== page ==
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Primary Seat Belt Laws and Offsetting Behavior: Empirical Evidence from Individual Accident Data

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  • Bae, Yong-Kyun

Abstract

According to the offsetting effect theory, since drivers wearing seat belts feel more secure, they tend to drive less carefully and may cause more accidents, including those involving pedestrians. Most previous studies have used only state-level accident data, which cannot control for individual characteristics of drivers, vehicles, and the environmental factors surrounding the accidents. This paper uses individual-level accident data to analyze how drivers respond to the laws exploiting changes in the seat belt laws in a number of US states in the last decade. I find that the laws do not cause less careful behavior by drivers. In fact, they drive more carefully when more stringent seat belt laws are in effect, and this leads to less involvement of pedestrians in accidents. These results show that the offsetting effects do not exist when all accidents, including fatal accidents, are considered.

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Paper provided by University Library of Munich, Germany in its series MPRA Paper with number 30443.

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Date of creation: 15 Apr 2011
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Handle: RePEc:pra:mprapa:30443

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Related research

Keywords: Offsetting Effects; Safety Regulation; Seat Belt Laws; Vehicle Accidents;

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References

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  1. Russell S. Sobel & Todd M. Nesbit, 2007. "Automobile Safety Regulation and the Incentive to Drive Recklessly: Evidence from NASCAR," Southern Economic Journal, Southern Economic Association, vol. 74(1), pages 71-84, July.
  2. Anindya Sen & Brent Mizzen, 2007. "Estimating the Impact of Seat Belt Use on Traffic Fatalities: Empirical Evidence from Canada," Canadian Public Policy, University of Toronto Press, University of Toronto Press, vol. 33(3), pages 315-336, September.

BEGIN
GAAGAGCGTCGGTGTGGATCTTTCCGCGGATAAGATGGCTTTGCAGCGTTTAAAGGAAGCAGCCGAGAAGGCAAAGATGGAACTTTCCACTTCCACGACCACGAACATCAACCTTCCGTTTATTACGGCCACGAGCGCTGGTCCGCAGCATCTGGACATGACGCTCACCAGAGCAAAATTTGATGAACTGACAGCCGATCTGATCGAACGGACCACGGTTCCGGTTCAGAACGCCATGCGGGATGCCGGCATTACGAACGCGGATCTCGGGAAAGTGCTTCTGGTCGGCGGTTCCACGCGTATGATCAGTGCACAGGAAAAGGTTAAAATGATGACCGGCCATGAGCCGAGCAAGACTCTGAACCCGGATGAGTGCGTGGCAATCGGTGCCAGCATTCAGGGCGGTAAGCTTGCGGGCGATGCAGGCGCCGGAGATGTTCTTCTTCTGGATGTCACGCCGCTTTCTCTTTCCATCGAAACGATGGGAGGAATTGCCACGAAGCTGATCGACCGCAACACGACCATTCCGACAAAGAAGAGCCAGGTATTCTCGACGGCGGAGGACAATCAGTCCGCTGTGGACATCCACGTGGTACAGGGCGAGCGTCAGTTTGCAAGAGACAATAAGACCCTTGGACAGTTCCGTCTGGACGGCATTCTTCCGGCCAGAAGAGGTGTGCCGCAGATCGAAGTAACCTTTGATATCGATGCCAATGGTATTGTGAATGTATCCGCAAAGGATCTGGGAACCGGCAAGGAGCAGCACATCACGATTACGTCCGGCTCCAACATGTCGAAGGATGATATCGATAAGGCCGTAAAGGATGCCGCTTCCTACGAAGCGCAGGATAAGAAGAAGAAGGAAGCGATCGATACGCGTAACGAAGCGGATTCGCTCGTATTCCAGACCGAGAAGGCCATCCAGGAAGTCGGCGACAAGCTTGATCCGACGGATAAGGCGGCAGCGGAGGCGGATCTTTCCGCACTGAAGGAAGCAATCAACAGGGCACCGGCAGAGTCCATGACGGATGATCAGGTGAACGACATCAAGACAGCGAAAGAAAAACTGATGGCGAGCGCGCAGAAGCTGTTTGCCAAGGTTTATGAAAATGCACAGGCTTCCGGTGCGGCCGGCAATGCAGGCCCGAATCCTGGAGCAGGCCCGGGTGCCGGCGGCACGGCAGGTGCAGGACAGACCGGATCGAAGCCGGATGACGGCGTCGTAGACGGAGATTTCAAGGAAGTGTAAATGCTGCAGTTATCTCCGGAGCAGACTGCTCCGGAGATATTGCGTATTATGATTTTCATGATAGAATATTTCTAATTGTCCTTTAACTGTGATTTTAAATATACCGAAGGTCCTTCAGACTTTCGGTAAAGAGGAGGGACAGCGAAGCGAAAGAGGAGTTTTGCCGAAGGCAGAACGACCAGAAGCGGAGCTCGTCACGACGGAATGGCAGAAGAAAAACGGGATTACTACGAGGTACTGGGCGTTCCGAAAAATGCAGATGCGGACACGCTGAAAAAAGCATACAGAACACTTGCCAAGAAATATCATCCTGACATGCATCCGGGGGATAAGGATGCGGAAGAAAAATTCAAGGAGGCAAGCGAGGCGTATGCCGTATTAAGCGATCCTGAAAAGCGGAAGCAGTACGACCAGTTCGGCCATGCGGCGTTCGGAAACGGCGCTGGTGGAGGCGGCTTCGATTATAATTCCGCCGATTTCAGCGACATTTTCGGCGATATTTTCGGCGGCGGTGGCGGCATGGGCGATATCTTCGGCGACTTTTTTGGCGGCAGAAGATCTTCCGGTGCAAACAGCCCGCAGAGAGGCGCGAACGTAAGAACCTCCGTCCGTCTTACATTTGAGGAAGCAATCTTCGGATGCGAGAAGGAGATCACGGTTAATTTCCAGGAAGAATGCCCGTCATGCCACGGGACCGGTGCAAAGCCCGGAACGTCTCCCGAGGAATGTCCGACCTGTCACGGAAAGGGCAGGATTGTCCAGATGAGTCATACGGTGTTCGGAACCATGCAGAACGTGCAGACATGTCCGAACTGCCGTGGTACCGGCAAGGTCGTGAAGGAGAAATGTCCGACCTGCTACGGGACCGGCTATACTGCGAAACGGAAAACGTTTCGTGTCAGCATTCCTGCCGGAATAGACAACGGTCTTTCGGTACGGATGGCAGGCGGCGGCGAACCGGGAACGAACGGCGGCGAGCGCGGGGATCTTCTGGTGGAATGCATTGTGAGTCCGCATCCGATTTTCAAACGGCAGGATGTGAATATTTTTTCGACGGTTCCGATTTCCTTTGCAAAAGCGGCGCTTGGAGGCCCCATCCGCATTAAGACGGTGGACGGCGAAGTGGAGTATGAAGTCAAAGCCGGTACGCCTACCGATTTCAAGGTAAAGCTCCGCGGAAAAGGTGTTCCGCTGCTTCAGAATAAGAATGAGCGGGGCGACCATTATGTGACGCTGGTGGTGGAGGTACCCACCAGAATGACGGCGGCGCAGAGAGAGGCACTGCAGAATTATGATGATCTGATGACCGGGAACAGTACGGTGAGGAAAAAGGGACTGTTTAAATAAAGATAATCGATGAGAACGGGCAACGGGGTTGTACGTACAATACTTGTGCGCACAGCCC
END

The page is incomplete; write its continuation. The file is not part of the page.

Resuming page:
3. Crandall, Robert W & Graham, John D, 1984. "Automobile Safety Regulation and Offsetting Behavior: Some New Empirical Estimates," American Economic Review, American Economic Association, American Economic Association, vol. 74(2), pages 328-31, May.
  4. Singh, Harinder & Thayer, Mark, 1992. "Impact of Seat Belt Use on Driving Behavior," Economic Inquiry, Western Economic Association International, Western Economic Association International, vol. 30(4), pages 649-58, October.
  5. Lorenzo Cappellari & Stephen P. Jenkins, 2003. "Multivariate probit regression using simulated maximum likelihood," Stata Journal, StataCorp LP, StataCorp LP, vol. 3(3), pages 278-294, September.
  6. Steven D. Levitt & Jack Porter, 1999. "Sample Selection in the Estimation of Air Bag and Seat Belt Effectiveness," NBER Working Papers 7210, National Bureau of Economic Research, Inc.
  7. Peltzman, Sam, 1975. "The Effects of Automobile Safety Regulation," Journal of Political Economy, University of Chicago Press, University of Chicago Press, vol. 83(4), pages 677-725, August.
  8. Loeb, Peter D, 1995. "The Effectiveness of Seat-Belt Legislation in Reducing Injury Rates in Texas," American Economic Review, American Economic Association, American Economic Association, vol. 85(2), pages 81-84, May.
  9. Alma Cohen & Liran Einav, 2003. "The Effects of Mandatory Seat Belt Laws on Driving Behavior and Traffic Fatalities," The Review of Economics and Statistics, MIT Press, vol. 85(4), pages 828-843, November.
  10. McCarthy, Patrick S., 1999. "Public policy and highway safety: a city-wide perspective," Regional Science and Urban Economics, Elsevier, Elsevier, vol. 29(2), pages 231-244, March.
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  1. Seat belts lead to safer driving
    by Economic Logician in Economic Logic on 2011-06-02 14:17:00

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